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Proceedings Paper

Measurement of spherical, aspherical and freeform specular surfaces using experimental raytracing in simulation and measurement
Author(s): Tobias Binkele; David Hilbig; Friedrich Fleischmann; Thomas Henning
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Paper Abstract

With the improved abilities in the manufacturing of optical components, including spherical, aspherical and freeform optics, measurement systems with high potential in accuracy and repeatability are required. In this work, enhanced improvements and abilities of the new measurement technique based on a variation of experimental ray tracing (ERT), recently introduced at the “SPIE – Optifab 2017”, are presented. The idea of ERT is to detect the direction of a ray, deflected by the device under test (DUT), by measuring its location in two known planes. Originally, this has been proposed to measure the function of lenses in transmission. The potential of this original idea is demonstrated in several papers considering the measurement of imaging lenses, objectives and progressive additional lenses. Relying on the experiences from these works, a variation of the original ERT is shown in this work. Therefore, a setup has been created using a ray, represented by a narrow laser beam, introduced into the measurement system under a certain angle. This ray is directed on the DUT. After the ray has been reflected from the specular surface, a camera chip catches this ray and determines its position. By moving the camera chip along a linear axis, the direction of the reflected ray is calculated. Performing this test for a high number of points on the DUT, the surface can measured completely. The advantage of this technique is the simplicity of the measurement principle. In contrast to other non-contact surface measurement techniques, no optical components are needed between the DUT and the measurement sensor. Thus, no errors can be introduced to the measurement results from defective optics in the measurement setup. Furthermore, using only the principle of reflection leads to the advantage, that no reference for the detection of the surface data is needed. Furthermore, the principle of single rays propagated through the measurement system opens up the area of computer vision. High efficient algorithms make the representation of the measurement data in the evaluation process fast and easy. With this measurement setup, the measurement of a huge variety of surfaces is possible. Spheres, aspheres and freeform optics can be measured all in the same way. However, certain limits are given from the measurement setup. The results are compared to the results of commercially available measurement systems.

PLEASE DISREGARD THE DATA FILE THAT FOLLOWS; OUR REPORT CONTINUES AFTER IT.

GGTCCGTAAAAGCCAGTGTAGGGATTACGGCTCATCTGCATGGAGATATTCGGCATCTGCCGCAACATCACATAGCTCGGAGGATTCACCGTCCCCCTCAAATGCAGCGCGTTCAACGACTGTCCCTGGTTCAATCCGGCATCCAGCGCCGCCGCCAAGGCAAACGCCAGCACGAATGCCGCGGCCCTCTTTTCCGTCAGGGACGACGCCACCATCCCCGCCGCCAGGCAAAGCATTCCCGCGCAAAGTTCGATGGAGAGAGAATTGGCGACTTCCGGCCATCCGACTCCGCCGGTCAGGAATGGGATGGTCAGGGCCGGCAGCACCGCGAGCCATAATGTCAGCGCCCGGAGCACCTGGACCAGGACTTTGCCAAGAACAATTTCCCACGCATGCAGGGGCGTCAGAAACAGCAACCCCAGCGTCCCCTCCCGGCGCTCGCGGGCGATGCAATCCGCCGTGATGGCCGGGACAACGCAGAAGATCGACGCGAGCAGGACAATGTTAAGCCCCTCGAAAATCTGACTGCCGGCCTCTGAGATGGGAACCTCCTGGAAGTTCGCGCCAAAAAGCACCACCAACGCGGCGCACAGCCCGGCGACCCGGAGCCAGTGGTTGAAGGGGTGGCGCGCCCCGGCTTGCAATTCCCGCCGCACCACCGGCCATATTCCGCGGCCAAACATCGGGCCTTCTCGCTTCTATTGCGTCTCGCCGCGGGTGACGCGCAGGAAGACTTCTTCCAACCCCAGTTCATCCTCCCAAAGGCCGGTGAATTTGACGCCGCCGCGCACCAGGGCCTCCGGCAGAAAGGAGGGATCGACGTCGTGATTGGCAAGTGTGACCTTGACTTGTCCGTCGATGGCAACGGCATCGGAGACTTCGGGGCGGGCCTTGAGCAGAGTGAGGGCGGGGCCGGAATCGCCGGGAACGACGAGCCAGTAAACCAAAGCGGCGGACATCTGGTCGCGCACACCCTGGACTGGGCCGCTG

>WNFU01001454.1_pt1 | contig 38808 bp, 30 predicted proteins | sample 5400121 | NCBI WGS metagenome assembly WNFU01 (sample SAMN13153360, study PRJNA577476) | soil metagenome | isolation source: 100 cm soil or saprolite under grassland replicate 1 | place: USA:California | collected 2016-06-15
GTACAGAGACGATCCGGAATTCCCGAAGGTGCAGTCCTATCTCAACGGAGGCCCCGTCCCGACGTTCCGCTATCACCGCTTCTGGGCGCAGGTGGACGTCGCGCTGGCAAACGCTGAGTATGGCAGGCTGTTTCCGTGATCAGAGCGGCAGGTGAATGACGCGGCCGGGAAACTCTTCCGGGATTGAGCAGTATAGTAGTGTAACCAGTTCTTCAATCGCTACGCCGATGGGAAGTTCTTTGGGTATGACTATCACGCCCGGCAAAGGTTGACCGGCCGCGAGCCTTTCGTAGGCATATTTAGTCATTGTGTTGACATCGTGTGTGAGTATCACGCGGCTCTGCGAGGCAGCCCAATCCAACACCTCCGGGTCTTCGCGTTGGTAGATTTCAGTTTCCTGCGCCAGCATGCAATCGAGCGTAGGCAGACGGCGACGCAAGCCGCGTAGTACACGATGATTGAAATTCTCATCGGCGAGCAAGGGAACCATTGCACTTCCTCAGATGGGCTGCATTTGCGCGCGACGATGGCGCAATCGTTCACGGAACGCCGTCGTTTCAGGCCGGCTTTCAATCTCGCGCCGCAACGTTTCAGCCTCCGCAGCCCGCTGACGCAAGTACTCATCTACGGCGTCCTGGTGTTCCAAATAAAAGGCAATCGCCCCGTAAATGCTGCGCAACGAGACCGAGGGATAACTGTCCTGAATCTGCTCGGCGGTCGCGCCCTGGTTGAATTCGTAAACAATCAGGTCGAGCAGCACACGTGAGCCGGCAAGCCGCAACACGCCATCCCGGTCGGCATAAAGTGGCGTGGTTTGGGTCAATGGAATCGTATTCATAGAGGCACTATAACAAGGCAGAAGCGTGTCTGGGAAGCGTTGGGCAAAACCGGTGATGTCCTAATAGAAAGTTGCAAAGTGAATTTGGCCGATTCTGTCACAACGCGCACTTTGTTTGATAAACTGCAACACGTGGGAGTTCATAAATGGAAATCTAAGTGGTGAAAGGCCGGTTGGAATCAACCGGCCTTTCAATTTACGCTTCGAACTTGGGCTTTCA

Paper Details

Date Published: 28 May 2018
PDF: 10 pages
Proc. SPIE 10695, Optical Instrument Science, Technology, and Applications, 106950F (28 May 2018); doi: 10.1117/12.2314924
Show Author Affiliations
Tobias Binkele, Hochschule Bremen Univ. of Applied Sciences (Germany)
David Hilbig, Hochschule Bremen Univ. of Applied Sciences (Germany)
Friedrich Fleischmann, Hochschule Bremen Univ. of Applied Sciences (Germany)
Thomas Henning, Hochschule Bremen Univ. of Applied Sciences (Germany)

Published in SPIE Proceedings Vol. 10695:
Optical Instrument Science, Technology, and Applications
Nils Haverkamp; Richard N. Youngworth, Editor(s)

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